Equality vs. Redistribution

Matt Yglesias presents this Gallup poll as evidence that Barack Obama is on the right side of the redistributionist issue while John McCain and Joe the Plumber are in the minority:

Says Matt, “What you see here is that traditionally a large majority of Americans have favored spreading the wealth around.”

Well, no.  What you see here is that traditionally a large majority of Americans have favored having more money.  It’s one thing, though, to lament the unfairness of, say, Paris Hilton having millions while you’ve got only thousands and quite another to advocate the government taking away her money and divvying it up.

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James Joyner
About James Joyner
James Joyner is Professor and Department Head of Security Studies at Marine Corps University's Command and Staff College and a nonresident senior fellow at the Scowcroft Center for Strategy and Security at the Atlantic Council. He's a former Army officer and Desert Storm vet. Views expressed here are his own. Follow James on Twitter @DrJJoyner.

Comments

  1. Dave Schuler says:

    I think there’s a real, genuine major question lurking behind what is an otherwise frivolous discussion: what organic moves would result in a more even distribution of income?

    Taking money away from some people at the point of a gun and giving it to others may be an effective way to redistribute but it’s certainly not organic nor IMO moral.

    The Clinton Administration’s answer to this question was education and there’s some lip service to that answer today. IMO that solution was dealt a death blow when improved telecommunications and computer technology made it possible for many white collar jobs which had required all those newly-minted BA’s to be performed in Dublin or Bangalore as easily as in Poughkeepsie.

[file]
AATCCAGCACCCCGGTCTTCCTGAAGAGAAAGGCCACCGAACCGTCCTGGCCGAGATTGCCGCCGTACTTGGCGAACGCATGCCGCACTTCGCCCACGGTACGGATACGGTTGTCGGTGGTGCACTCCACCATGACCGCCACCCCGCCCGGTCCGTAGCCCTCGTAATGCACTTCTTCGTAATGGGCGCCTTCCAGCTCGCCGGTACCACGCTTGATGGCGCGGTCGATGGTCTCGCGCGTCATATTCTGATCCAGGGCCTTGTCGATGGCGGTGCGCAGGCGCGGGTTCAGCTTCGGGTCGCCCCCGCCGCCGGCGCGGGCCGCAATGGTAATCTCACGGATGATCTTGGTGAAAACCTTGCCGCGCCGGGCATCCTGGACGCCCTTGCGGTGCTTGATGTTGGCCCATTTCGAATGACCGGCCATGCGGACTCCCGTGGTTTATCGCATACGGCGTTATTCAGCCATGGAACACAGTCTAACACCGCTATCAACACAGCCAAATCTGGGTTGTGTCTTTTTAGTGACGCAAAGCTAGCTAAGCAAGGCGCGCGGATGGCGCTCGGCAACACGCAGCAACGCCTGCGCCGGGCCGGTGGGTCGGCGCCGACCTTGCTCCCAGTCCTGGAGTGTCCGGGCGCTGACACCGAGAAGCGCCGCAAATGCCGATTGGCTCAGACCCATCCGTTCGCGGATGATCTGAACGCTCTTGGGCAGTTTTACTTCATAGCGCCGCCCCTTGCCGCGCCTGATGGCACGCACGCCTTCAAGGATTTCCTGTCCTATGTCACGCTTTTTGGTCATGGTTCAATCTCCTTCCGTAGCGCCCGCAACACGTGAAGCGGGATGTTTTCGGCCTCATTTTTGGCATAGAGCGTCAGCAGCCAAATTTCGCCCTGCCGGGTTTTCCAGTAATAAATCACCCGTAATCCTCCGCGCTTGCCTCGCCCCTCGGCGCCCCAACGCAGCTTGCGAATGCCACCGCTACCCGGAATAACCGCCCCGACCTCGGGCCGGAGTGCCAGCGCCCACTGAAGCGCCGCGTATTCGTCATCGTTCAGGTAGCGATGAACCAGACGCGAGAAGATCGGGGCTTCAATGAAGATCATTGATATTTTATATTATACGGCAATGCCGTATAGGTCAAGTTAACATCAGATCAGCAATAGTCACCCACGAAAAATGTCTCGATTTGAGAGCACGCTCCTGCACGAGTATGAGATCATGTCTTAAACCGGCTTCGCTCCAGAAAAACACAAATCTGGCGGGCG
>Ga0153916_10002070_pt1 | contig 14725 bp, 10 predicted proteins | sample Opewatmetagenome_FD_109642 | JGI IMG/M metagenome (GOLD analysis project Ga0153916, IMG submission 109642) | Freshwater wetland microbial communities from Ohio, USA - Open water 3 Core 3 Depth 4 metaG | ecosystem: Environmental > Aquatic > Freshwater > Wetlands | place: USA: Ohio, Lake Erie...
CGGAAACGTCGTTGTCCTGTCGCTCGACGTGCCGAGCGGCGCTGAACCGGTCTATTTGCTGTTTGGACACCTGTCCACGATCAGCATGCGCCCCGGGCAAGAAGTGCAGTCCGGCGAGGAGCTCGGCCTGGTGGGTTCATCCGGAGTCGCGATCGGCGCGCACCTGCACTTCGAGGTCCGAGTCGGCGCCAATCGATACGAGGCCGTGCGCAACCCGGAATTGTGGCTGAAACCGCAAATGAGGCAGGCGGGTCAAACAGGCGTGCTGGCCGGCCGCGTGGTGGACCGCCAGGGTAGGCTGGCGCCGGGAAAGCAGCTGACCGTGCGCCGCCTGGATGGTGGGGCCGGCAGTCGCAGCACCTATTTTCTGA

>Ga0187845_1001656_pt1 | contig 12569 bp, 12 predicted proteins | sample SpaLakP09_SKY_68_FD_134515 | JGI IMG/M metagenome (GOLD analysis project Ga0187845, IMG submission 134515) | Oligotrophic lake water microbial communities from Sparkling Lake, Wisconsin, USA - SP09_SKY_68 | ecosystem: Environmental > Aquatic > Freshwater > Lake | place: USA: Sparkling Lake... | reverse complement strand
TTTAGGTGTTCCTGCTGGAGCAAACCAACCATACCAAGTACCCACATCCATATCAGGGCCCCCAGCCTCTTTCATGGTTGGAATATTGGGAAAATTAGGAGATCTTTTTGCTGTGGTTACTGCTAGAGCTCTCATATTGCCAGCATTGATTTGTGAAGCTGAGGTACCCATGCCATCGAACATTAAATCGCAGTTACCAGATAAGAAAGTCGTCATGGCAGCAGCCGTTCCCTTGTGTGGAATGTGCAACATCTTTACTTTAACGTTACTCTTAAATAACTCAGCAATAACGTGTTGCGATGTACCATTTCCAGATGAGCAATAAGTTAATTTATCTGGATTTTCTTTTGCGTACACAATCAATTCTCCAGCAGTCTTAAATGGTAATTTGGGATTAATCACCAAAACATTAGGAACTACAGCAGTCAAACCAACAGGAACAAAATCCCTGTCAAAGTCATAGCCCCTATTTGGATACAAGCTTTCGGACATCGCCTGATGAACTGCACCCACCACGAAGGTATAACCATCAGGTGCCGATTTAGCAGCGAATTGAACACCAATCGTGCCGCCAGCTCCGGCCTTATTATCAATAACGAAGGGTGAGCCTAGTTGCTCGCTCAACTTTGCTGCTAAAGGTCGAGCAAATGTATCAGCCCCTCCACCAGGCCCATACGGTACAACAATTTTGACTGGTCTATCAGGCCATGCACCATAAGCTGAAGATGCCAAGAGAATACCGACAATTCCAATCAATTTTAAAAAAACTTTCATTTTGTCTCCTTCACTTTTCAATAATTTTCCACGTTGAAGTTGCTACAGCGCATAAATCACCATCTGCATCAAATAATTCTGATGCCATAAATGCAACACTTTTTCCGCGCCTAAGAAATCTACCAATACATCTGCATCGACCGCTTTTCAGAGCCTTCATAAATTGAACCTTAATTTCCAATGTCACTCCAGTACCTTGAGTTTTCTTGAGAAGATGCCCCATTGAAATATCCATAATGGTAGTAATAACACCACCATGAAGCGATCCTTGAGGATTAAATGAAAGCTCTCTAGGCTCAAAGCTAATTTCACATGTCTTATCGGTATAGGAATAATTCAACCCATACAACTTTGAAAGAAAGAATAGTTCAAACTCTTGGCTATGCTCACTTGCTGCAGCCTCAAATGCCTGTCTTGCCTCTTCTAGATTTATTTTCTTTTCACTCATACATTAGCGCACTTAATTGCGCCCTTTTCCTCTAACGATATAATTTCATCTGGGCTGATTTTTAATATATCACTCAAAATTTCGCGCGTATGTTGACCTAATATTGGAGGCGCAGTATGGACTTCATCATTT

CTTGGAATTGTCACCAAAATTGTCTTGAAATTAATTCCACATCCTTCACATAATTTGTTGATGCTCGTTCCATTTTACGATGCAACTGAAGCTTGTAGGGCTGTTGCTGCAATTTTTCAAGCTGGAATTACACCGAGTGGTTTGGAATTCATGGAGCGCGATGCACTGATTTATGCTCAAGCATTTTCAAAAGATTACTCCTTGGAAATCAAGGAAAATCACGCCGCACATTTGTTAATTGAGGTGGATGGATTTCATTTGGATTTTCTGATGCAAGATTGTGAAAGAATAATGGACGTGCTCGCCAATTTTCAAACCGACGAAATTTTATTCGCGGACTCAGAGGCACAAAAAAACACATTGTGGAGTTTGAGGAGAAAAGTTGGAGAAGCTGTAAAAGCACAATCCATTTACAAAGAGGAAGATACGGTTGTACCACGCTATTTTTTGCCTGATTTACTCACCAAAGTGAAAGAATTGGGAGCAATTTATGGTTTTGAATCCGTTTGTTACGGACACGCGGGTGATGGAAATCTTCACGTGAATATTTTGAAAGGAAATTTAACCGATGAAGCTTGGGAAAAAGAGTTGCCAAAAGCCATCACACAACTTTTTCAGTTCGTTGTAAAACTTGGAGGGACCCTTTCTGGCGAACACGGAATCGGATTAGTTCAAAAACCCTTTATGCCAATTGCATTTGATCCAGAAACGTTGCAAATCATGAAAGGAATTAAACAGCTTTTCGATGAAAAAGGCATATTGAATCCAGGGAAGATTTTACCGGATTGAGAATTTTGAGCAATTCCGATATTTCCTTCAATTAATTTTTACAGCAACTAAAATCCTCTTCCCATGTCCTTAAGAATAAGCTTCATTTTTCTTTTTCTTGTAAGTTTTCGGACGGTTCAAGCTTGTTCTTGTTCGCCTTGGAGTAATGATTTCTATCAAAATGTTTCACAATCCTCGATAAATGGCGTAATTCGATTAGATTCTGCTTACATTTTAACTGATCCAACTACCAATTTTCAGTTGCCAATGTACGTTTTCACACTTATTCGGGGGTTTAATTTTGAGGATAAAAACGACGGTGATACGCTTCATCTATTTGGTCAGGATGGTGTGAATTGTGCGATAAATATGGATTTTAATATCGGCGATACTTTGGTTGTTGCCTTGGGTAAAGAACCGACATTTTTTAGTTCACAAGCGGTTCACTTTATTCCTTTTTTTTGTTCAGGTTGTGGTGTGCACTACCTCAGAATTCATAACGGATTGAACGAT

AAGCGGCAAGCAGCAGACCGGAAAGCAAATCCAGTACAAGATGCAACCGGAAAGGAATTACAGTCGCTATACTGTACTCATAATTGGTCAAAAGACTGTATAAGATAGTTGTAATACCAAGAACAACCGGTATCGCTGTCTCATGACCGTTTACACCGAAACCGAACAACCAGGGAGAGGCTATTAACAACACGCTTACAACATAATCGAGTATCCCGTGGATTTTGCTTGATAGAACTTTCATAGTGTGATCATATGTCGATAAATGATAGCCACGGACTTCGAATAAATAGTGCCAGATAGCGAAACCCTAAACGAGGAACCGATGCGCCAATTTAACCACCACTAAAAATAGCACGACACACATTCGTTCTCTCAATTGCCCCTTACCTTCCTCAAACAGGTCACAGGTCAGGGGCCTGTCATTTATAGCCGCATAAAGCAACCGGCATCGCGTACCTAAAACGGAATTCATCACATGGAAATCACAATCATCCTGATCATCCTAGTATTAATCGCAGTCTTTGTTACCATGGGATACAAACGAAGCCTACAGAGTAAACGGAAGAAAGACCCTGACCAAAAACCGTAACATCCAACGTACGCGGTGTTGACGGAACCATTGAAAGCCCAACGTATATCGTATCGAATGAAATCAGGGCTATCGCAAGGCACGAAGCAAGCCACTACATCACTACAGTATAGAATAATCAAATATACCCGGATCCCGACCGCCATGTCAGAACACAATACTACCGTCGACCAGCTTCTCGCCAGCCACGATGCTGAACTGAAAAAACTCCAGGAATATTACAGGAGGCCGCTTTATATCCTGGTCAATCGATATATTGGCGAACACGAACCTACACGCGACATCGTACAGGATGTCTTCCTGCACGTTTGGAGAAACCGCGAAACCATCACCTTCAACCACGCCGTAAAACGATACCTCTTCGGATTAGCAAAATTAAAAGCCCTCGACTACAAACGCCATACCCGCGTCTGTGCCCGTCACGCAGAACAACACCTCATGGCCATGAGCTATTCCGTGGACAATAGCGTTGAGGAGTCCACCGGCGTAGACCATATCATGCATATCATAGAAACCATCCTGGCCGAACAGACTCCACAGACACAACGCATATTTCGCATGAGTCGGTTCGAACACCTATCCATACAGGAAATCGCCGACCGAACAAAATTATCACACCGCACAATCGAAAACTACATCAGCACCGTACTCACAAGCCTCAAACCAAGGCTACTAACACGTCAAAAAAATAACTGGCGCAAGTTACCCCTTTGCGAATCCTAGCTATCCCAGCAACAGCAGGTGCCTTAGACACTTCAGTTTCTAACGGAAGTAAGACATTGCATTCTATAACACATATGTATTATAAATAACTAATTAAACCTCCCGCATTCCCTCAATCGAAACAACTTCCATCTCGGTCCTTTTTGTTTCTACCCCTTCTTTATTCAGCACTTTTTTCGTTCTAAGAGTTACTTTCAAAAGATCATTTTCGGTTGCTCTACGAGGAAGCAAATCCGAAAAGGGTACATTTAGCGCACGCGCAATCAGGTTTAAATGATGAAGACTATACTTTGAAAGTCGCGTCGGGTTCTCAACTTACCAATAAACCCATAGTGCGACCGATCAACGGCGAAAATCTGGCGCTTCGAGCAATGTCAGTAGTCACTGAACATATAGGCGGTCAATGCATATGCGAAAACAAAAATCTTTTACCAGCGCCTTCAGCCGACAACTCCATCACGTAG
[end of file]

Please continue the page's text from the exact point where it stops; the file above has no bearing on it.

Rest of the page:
I’d like to see a serious attempt at disaggregating the effects of education from the effects of licensing on job and wage security. Seems to me that if licensing is the key the policy solution is different than if education is.

  2. Steve Verdon says:

    Taking money away from some people at the point of a gun and giving it to others may be an effective way to redistribute but it’s certainly not organic nor IMO moral.

    Good luck trying to convince Matt of that.

    The Clinton Administration’s answer to this question was education and there’s some lip service to that answer today. IMO that solution was dealt a death blow when improved telecommunications and computer technology made it possible for many white collar jobs which had required all those newly-minted BA’s to be performed in Dublin or Bangalore as easily as in Poughkeepsie.

    Really? But why is Dublin doing well, I haven’t checked the data, but I’m willing to bet the typical Dubliner is paid more than the typical Bangalorean. Why Dublin? Why Ireland? Could it be the economic reforms they implemented?

    I’d like to see a serious attempt at disaggregating the effects of education from the effects of licensing on job and wage security. Seems to me that if licensing is the key the policy solution is different than if education is.

    Theoretically licensings impact is going to be ambiguous. Sure it will raise wages for those with licenses, but licensing is often a barrier to entry which means that some of those wanting to enter that market wont be able too, thus increasing inequality.

  3. Wayne says: